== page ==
Ideas. Words. Images. Connections. Interweaving in a complex dance, words and images help us interpret the world in ways that are both individual and universal. We each find a meaning for our selves.
Artists in any medium – visual, aural, performing or a combination – act as guides. But I think a falsely romanticized notion exists about artists, the one about struggling with their art in a garret or ivory tower, removed from society. Alone.
The edges of the artistic life range from being struck by a flash of inspiration to depression, addiction, suicide. While those extremes can, and certainly do, happen, they’re not generally the day-to-day life of an artist.
We’re inspired by any number of sensory or intellectual experiences on a regular basis so long as we are open to listening and seeing and feeling. These can be the spark that ignites a suggestion or question that, in turn, leads to a creative project. Nearly all of my work starts with asking – something I want to learn more about or find an answer to, if there is one.
There are times when we create in a white-hot blaze, focused only on the work itself. Time seems to be suspended when we’re in “the zone” and I’m always surprised to find two or three hours have gone by in what seems like a moment.
The zone is a great place to work, but you can’t always get there. Sometimes I just have to slog through boring or unsexy parts of the project, knowing that I don’t advance if I don’t keep working. Put your butt in the chair and do the work. Show up to the studio or the location and start. Push the doubt aside, don’t judge or self-edit, just keep going.
Projects can be all text or all imagery. For me, I’m most satisfied with the work, and often with the result, when I combine them. This is my curiosity portfolio, in words and images. Stay tuned, because I’m always adding to it.
When you pick up a camera, you put a frame around a scene. When you impose restrictions, you see differently. Clarity is often the result of this shift in perspective, leading me to something new.
When I’m shooting, I always take time to look up, look to the side beyond what the lens can see, often look at what’s behind me.
Present-day photography benefits from an elegant and eloquent history, filled with changes and adaptations. With the advent of digital imaging and a camera in your mobile phone, does that change what a photograph is? What distinguishes a photographer from a person taking selfies? Is there, in fact, a difference and if so, does it matter?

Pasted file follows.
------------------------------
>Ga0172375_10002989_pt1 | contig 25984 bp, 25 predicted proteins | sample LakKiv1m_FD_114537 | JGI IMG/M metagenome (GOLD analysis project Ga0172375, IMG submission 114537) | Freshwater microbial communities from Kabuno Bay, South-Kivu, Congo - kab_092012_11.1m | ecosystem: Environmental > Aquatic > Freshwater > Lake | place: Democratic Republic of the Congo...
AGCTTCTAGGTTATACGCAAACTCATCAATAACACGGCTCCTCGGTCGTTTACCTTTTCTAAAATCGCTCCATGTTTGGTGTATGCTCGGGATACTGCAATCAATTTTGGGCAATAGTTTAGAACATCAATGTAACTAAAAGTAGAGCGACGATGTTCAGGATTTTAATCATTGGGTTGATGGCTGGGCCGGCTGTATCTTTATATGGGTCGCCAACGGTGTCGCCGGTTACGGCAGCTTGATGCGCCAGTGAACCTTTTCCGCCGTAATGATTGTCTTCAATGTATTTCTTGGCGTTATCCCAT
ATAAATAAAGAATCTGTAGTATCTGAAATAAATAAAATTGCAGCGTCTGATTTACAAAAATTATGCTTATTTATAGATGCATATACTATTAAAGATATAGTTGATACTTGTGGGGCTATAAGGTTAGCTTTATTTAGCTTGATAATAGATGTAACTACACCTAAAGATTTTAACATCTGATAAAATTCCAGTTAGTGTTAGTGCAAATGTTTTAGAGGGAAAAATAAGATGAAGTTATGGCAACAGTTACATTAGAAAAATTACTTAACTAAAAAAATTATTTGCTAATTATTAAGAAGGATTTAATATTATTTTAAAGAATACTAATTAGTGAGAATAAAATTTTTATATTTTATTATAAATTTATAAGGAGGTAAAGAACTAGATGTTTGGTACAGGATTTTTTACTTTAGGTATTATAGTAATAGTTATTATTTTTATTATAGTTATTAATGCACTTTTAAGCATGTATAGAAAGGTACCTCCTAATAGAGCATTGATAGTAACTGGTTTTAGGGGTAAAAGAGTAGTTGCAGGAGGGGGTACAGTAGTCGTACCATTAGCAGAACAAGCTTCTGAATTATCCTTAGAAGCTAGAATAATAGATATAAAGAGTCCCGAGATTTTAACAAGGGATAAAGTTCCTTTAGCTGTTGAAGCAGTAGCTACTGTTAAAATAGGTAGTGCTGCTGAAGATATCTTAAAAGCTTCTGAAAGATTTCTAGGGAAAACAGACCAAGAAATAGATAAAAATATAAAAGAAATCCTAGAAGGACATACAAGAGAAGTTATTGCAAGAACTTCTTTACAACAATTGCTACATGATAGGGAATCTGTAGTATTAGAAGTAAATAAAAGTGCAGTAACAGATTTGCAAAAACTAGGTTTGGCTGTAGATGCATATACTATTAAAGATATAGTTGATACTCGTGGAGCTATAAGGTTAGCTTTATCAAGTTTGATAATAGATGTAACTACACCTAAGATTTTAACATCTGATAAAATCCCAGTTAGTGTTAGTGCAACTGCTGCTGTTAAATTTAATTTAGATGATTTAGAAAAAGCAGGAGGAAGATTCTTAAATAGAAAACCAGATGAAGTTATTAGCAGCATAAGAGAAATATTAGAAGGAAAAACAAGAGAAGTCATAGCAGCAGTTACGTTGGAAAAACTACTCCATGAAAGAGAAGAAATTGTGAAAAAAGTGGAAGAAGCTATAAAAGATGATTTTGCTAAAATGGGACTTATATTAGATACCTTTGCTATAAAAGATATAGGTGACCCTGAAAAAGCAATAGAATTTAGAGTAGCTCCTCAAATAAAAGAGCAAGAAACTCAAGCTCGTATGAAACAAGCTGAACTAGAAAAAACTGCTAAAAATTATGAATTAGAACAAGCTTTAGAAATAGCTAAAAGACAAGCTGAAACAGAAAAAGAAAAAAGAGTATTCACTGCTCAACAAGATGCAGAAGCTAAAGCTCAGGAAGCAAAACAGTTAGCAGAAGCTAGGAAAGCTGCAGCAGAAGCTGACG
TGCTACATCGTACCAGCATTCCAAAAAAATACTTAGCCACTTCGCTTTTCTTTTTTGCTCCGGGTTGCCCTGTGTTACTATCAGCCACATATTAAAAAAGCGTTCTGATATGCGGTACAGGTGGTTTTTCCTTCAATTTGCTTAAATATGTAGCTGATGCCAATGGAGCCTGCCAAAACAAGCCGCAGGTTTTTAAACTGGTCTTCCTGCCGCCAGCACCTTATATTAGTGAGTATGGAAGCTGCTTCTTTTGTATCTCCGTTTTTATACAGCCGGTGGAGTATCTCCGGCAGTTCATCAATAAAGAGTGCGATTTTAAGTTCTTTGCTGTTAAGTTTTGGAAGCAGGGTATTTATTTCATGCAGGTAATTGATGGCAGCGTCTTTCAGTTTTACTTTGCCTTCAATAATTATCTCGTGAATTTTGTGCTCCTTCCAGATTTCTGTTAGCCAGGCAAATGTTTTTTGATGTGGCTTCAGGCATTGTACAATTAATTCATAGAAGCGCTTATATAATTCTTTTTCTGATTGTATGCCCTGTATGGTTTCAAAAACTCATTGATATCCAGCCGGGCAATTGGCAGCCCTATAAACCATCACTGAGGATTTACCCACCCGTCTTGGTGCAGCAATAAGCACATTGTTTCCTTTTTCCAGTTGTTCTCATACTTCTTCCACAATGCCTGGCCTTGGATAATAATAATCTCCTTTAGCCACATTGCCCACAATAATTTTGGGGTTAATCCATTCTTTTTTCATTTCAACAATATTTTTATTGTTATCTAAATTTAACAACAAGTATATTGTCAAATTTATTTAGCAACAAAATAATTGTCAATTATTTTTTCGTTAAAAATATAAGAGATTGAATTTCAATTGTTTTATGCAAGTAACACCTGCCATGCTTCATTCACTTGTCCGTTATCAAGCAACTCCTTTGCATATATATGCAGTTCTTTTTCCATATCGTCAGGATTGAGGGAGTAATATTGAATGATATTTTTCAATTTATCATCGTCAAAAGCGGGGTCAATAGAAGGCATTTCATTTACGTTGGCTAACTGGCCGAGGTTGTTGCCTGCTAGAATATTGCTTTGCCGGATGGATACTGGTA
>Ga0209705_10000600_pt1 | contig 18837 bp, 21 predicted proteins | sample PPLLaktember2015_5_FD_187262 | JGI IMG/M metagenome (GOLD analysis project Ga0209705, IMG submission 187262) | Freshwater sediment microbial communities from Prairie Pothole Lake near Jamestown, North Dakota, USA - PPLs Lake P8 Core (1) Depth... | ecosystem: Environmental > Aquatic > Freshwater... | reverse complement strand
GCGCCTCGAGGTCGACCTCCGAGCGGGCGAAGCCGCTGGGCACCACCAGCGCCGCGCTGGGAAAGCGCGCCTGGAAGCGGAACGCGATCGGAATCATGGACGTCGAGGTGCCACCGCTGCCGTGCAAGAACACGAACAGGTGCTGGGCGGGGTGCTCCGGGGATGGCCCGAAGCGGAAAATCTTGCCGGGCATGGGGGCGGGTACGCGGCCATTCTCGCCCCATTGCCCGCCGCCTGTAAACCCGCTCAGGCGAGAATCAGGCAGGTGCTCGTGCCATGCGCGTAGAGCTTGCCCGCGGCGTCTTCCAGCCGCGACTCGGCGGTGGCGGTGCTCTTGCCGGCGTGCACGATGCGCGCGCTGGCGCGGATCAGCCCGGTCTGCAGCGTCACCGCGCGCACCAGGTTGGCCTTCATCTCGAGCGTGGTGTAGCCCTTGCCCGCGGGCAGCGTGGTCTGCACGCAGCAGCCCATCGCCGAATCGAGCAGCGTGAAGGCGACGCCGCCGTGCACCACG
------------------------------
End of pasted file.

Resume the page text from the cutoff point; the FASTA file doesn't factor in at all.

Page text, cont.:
The same kind of seismic shift happens if I write with a pen on paper instead of using the keyboard. I often write to sort out my thinking on a topic, identify how I feel, clarify what I see. But I’ll use color and shape, too, arranging words all over the page rather than in lines, combining the visual with the written ideas.
Seeing what I write helps me understand. If writing in my journal, I observe and eavesdrop more than I write. Writing helps me think out what I already know, what’s missing, what I want to say. It helps me see.
“I like to watch” was the catchy phrase from a Jerzy Kosinski screenplay, Being There. In the film, it referred to something other than travel, but being there is what I do – who I am – in a new place, emphasis on being.
But that being and observation sometimes needs stillness. It’s all about choosing. Working hard at seeing can mean I miss something else because I’m concentrating in another direction. Even if I opt for working behind the camera, I don’t want to miss the entire experience because I’m recording it – not looking at life through a screen instead of in the real.
Whether through words or images, my personalized experience is not one decided by someone else or by a sign telling me where to stand: “Photo Op!” Not neatly packaged up.
Where does the creative urge come from? What keeps my interest going, moving against the current? Can creativity be learned? Honed with practice? Or is it only a native gift, randomly bestowed by the universe?
Do stuff. Be clenched, curious. Not waiting for inspiration’s shove or society’s kiss on your forehead. Pay attention. It’s all about paying attention. Attention is vitality. It connects you with others. It makes you eager. Stay eager.
— SUSAN SONTAG, writer
I’m looking forward to exploring with cameras, for no practical purpose beyond discovery. It’s been a while. If I could, I would still opt for film over digital, choosing the nuances and inherent poetry of the traditional methods.
And I’m eagerly anticipating wrestling with the stage plays that live in my head, occasionally spilling over to paper in the form of a sketch or a scene. First, though, there’s a book to finish.
This section is a starting point. Further explorations lie ahead. The connection between artist and audience, making art and experiencing art, is a journey on a two-way street. You’re invited to share your reactions, concerns, questions about what you find here, not only on these specific pages, but throughout the site. I look forward to the dialogue.